Recent estimates on the incidence of rape committed by persons who know their victim are alarmingly high, particularly in the case of date rape among teens and young adults. In one report, Koss, Gidcyz, and Wizniewsky (1987) estimated that approximately 20% of college women experience date rape. More recently, Ward, Chapman, Cohn, White, and Williams (1991) reported statistics that ranged from 15% to 25%.
Date rape has received increasing attention from researchers in the social sciences. Studies assessing attitudes and beliefs about date rape and sexual aggression among high school and college students (Berger, Searles, Salem, & Pierce, 1986; Blumberg & Lester, 1991; Garret-Gooding & Senter, 1987) have provided a valuable array of findings for educators and other professionals involved in efforts directed toward the prevention of rape and sexual assault.
A number of studies investigating the influences on attitudes and perceptions of rape have focused on the role of the victim and victim characteristics. Factors such as the victim's emotional expressiveness (Calhoun, Cann, Selby, & Magee, 1981), physical attractiveness (Calhoun, Selby, Cann, & Keller, 1978), and respectability (Feldman-Summers & Linder, 1976; Jones & Aronson, 1973) have been found to influence perceptions of victim responsibility in rape.
The clothing worn by the victim at the time of the rape also has been found to influence attributions of victim responsibility. For example, Kanekar and Kolsawalla (1980) found that greater fault was attributed to a victim dressed in provocative attire than to a victim dressed unprovocatively. While the issue of victim's manner of dress has important implications for education and prevention, the study conducted by Kanekar and Kolsawalla (1980) has limited applicability in that it was carried out in India and used a group of college students as a sample.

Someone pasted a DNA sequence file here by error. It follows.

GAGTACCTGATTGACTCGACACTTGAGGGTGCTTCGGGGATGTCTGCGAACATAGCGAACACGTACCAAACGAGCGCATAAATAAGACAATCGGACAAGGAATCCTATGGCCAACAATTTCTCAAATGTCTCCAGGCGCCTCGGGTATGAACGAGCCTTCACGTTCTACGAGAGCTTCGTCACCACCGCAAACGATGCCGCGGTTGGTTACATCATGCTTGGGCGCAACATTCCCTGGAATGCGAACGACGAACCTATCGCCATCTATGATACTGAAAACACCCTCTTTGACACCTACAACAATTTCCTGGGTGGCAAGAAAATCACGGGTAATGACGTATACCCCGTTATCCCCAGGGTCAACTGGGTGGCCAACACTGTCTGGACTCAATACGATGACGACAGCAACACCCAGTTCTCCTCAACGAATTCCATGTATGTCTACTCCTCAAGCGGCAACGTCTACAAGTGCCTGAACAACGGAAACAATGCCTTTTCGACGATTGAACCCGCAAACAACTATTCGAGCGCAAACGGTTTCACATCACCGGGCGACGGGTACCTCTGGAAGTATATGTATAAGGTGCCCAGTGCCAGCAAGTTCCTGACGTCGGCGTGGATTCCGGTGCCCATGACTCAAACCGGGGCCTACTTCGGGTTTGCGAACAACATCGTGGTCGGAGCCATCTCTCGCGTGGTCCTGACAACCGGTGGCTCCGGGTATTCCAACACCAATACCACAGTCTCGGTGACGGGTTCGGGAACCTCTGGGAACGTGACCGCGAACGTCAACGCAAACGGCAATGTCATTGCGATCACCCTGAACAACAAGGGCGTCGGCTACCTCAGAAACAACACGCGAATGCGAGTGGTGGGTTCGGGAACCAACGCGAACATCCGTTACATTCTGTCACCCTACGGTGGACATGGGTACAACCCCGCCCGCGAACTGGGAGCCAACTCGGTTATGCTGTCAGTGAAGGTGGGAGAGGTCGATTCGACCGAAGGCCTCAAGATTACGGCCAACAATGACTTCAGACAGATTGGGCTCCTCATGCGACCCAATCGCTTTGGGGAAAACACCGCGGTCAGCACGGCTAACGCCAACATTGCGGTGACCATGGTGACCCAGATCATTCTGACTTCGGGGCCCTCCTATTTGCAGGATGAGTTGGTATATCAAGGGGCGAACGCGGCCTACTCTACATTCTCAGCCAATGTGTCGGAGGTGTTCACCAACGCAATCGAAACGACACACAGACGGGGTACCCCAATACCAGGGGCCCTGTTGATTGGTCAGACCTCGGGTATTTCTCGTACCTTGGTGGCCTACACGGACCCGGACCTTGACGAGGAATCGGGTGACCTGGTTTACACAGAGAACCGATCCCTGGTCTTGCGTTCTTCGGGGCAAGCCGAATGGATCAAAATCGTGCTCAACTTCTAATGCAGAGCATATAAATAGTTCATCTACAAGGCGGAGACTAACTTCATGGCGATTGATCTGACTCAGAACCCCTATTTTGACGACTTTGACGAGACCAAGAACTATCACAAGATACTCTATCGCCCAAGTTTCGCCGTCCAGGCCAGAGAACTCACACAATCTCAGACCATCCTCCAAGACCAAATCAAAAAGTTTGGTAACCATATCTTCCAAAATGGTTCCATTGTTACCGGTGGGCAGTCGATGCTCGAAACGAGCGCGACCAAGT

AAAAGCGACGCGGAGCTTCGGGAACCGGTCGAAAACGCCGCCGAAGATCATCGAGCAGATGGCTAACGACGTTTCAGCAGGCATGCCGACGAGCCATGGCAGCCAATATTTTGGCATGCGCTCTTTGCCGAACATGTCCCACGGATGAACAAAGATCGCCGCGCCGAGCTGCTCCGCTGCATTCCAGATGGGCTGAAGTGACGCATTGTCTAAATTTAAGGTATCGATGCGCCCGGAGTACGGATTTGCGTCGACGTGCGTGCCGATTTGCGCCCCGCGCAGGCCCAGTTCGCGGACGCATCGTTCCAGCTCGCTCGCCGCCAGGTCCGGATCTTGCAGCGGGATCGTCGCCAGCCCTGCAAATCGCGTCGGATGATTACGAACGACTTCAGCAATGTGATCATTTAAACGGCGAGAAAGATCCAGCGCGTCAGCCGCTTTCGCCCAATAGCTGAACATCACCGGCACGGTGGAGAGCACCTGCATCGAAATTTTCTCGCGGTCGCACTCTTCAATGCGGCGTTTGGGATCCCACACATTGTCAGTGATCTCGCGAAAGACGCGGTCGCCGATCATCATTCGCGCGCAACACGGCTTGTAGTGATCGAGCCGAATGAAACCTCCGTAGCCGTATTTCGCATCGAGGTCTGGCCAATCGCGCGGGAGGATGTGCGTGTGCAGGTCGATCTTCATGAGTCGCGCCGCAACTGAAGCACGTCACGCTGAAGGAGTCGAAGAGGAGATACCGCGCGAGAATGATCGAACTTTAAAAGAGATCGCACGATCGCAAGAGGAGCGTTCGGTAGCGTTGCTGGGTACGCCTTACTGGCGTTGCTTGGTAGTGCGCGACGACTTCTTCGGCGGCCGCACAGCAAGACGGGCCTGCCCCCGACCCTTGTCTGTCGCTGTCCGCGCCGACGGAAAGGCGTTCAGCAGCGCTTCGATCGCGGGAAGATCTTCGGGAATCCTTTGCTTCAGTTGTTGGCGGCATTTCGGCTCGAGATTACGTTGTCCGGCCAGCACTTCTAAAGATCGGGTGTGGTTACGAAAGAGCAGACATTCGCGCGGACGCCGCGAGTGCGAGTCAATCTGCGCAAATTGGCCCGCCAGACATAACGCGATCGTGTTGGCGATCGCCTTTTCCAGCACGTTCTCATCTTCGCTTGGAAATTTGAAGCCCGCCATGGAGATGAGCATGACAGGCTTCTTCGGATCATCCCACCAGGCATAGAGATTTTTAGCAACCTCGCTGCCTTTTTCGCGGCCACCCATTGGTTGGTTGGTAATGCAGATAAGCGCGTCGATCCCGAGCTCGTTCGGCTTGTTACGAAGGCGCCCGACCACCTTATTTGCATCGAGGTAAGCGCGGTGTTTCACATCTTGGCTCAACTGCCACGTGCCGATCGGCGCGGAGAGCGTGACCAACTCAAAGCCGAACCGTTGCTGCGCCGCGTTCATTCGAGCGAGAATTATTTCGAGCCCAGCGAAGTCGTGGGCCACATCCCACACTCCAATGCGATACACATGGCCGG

The study reported here extends the research of Kanekar and Kolsawalla (1980) to a sample of adolescents in the United States. Its purpose was to investigate the influence of a date rape victim's clothing on judgments concerning whether (1) the victim was responsible for her assailant's behavior, (2) the assailant's behavior was justified, and (3) the victim was actually raped. It was expected that provocative attire on the part of the victim would result in a greater likelihood of judgments attributing responsibility to the victim and judgments justifying the behavior of the assailant, and a lesser likelihood of judgments of rape.
The subjects were 173 male and 179 female volunteers, all seniors attending one of four single-sex private high schools. Their ages ranged from 15 to 19 years with a mean age of 17.04. Of these, 271 (77%) were white, 37 (10.5%) were African-American, 22 (6.3%) were Hispanic, 6 (1.7%) were Asian, and 2 (.6%) were Native American. Fourteen subjects (4%) provided no information on their ethnic or racial background.
A questionnaire containing a vignette depicting a date rape was employed:
Jennifer and John are high school seniors who are in the same math course. One Thursday afternoon, John asked Jennifer if she was going to the Yearbook Party the next evening. She replied "Yes," and immediately, John offered her a ride to the party. She accepted. John asked, "Shall we call it a date?" Jennifer agreed.
On Friday night, John met Jennifer at her house. They got into the car and John started driving to the party. When they reached the parking lot of the building where the party was being held, they started talking in the car. At that point, John began to kiss and fondle Jennifer. Jennifer told him to stop. John refused. Sexual intercourse followed.
Three statements, (1) Jennifer was responsible for John's behavior, (2) John was justified in having sex with Jennifer, and (3) John raped Jennifer, followed the vignette. …